Rockland police grappling with a juvenile crime wave
Close to 100 reports coming in during last three months involving assault, terrorizing, theft, trespassing and more
ROCKLAND, Maine (WABI) - Rockland is dealing with a rash of crimes committed by juveniles. Close to 100 calls in just the last three months.
Like the town of Fairfield, Rockland police say there is growing concern in part due to current legal constraints.
“Rockland is not the only place this is happening, it’s throughout the state,” says Rockland Police Chief Tim Carroll. “We’re trying to control the situation but it’s difficult as grown adults dealing with juveniles. And they’re challenging us, almost looking for that fight.”
Chief Carroll describes the group as about 6 or 7 juveniles, ranging in age from 12 to 16. The crimes include assault, terrorizing, public intoxication, verbal threatening, disorderly conduct, trespassing at businesses and theft.
The Flanagan Center has been the scene of numerous incidents. It’s gotten so bad, the director actually had to close the community rec center at times. Also, one of their workers was assaulted while trying to break up a fight.”
“I’ve had officers getting injured, they’re getting assaulted, head butted, kicked, spit on,” says Carroll.
In some cases criminal charges are filed. But Chief Carroll says due to a lack of enforcement options, those charges typically result in just a paper summons.
“There are some parents that we communicate with,” he says. “At the same time, the kids have been empowered, they know the process so they get released to the parents and then take off in the night.”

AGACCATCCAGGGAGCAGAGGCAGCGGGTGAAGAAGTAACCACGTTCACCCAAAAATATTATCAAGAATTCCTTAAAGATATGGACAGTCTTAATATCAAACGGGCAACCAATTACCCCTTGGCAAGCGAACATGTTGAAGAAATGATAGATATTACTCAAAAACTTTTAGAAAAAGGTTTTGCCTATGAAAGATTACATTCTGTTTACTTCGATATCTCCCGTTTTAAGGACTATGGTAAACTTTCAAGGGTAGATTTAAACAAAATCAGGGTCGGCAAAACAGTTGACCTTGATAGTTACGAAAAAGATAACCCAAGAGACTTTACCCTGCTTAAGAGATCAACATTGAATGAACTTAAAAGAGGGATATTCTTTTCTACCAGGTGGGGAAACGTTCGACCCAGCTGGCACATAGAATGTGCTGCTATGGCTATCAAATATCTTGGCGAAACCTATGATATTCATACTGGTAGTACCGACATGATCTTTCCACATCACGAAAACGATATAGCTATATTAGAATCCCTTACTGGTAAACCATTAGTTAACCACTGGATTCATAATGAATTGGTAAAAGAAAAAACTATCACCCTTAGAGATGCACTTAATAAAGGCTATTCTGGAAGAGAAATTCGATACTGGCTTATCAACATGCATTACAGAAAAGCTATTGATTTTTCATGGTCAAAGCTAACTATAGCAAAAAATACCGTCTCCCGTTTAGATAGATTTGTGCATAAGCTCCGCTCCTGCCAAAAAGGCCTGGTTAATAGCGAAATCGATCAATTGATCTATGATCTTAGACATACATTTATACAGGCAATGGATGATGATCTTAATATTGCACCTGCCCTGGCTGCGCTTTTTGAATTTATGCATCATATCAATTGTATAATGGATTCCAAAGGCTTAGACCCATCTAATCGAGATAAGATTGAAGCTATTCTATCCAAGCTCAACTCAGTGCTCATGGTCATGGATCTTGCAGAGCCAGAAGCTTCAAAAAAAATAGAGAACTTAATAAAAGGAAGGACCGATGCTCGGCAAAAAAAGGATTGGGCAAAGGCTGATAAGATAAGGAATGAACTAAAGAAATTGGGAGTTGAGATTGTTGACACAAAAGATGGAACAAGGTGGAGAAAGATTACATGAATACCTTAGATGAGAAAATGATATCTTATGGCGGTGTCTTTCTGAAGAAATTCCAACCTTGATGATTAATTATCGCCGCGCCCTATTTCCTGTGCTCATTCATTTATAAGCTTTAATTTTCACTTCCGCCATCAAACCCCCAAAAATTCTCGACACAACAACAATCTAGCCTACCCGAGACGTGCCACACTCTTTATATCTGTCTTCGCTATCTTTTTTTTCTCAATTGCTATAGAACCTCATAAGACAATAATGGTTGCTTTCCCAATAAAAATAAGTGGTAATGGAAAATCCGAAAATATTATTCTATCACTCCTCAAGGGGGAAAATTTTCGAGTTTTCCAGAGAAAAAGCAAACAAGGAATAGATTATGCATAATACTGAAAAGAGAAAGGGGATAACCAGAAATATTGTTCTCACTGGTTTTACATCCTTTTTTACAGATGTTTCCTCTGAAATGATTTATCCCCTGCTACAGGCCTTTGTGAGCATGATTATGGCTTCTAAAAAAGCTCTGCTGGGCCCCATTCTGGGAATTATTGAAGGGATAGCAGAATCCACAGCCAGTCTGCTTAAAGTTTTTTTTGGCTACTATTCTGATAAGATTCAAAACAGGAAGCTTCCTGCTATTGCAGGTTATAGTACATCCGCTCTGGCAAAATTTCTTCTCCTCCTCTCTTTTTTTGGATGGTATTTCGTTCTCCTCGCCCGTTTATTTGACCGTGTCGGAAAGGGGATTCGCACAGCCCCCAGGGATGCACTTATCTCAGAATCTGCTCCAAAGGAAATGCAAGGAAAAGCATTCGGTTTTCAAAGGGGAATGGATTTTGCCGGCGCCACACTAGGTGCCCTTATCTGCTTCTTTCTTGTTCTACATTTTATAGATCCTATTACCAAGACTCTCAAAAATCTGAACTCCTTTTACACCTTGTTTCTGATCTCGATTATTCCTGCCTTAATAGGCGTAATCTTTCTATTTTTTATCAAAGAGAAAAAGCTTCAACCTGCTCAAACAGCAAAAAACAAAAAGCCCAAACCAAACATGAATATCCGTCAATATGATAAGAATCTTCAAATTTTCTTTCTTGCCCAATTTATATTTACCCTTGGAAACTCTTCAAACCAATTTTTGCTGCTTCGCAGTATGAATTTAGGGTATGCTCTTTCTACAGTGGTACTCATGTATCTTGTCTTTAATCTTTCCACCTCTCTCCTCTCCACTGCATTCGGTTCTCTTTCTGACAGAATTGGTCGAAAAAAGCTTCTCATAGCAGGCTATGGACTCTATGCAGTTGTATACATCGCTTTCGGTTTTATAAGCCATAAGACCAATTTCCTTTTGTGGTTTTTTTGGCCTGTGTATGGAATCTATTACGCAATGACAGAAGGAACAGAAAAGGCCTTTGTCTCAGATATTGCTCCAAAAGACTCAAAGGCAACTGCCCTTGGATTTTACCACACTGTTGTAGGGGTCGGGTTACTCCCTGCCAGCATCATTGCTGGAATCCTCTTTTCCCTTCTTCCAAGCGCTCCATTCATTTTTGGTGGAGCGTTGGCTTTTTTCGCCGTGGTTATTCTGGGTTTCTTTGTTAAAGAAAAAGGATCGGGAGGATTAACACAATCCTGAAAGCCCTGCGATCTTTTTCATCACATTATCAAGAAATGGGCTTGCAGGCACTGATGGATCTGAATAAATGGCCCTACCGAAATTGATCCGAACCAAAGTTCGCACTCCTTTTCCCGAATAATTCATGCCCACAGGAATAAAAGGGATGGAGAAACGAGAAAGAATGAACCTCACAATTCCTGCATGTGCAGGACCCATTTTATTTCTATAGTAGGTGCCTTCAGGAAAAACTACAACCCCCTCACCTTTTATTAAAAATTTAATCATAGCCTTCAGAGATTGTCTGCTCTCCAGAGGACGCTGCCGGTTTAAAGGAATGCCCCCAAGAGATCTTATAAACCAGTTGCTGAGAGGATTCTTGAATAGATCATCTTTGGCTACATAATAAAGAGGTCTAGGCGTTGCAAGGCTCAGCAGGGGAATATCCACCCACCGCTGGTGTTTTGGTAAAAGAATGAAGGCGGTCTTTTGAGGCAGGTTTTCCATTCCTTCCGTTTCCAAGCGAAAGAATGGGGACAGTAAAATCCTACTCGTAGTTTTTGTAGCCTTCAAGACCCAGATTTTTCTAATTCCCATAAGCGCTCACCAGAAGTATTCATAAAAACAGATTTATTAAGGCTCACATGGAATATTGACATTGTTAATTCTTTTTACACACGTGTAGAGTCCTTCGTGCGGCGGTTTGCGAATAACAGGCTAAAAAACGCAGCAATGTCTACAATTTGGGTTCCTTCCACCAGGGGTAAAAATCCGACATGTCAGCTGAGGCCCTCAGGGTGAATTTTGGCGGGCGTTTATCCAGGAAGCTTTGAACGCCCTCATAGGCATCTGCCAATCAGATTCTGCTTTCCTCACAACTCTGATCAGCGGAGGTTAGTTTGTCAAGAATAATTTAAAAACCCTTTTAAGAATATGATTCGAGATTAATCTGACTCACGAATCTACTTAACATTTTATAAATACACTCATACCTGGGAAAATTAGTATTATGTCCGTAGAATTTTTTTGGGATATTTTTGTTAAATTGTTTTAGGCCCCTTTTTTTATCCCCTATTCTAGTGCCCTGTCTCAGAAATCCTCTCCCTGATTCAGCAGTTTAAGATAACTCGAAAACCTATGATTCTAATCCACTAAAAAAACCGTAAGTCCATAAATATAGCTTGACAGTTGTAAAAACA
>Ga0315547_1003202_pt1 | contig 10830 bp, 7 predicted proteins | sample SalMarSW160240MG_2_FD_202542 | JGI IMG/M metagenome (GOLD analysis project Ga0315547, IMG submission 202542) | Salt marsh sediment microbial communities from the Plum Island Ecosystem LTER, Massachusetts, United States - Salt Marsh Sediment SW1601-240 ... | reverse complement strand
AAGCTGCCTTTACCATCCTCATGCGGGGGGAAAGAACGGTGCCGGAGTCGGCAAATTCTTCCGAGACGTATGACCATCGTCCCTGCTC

In the past, juvenile offenders would be sent to Long Creek Youth Development Center in South Portland.
“But there’s been more of a resistance of not locking the kids up and less of an effort, I feel, in getting them the help they need,” says Carroll. “They’re still kids but when it comes to the out of control fighting, it’s a battle.”
Chief Carroll cites an incident this summer involving a juvenile who called 9-1-1 saying he had a gun and to come get him.
“We had a confrontation on Main Street. And fortunately that juvenile had his hands up, but what if he makes the wrong move, he reaches for something that the officer can’t see,” says Carroll.
Last Monday, police tried arresting a juvenile on an outstanding warrant. According to Chief Carroll, she hit an officer in the face. Then a group of juveniles surrounded the police cruiser. That same group later came to the police station, screaming vulgarities at officers and kicking at the doors.
“These kids, I think are screaming for help, not the appropriate way. But we need to do something to help these kids because we can’t continue to let them keep acting the way that they are acting.”
Chief Carroll says in one instance, it cost the city of Rockland more than $1,000 in additional staffing and transportation costs to take a juvenile to Long Creek Youth Development Center.
That same juvenile was released 48 hours later, and then back on the streets by the third day after having run away from DHHS custody.
Last Friday, Chief Carroll met with the District Attorney, DHHS, Juvenile Probation, the Superintendent of RSU 13, and local city officials to discuss alternatives and intervention.
He expects smaller group discussions to come at another date.
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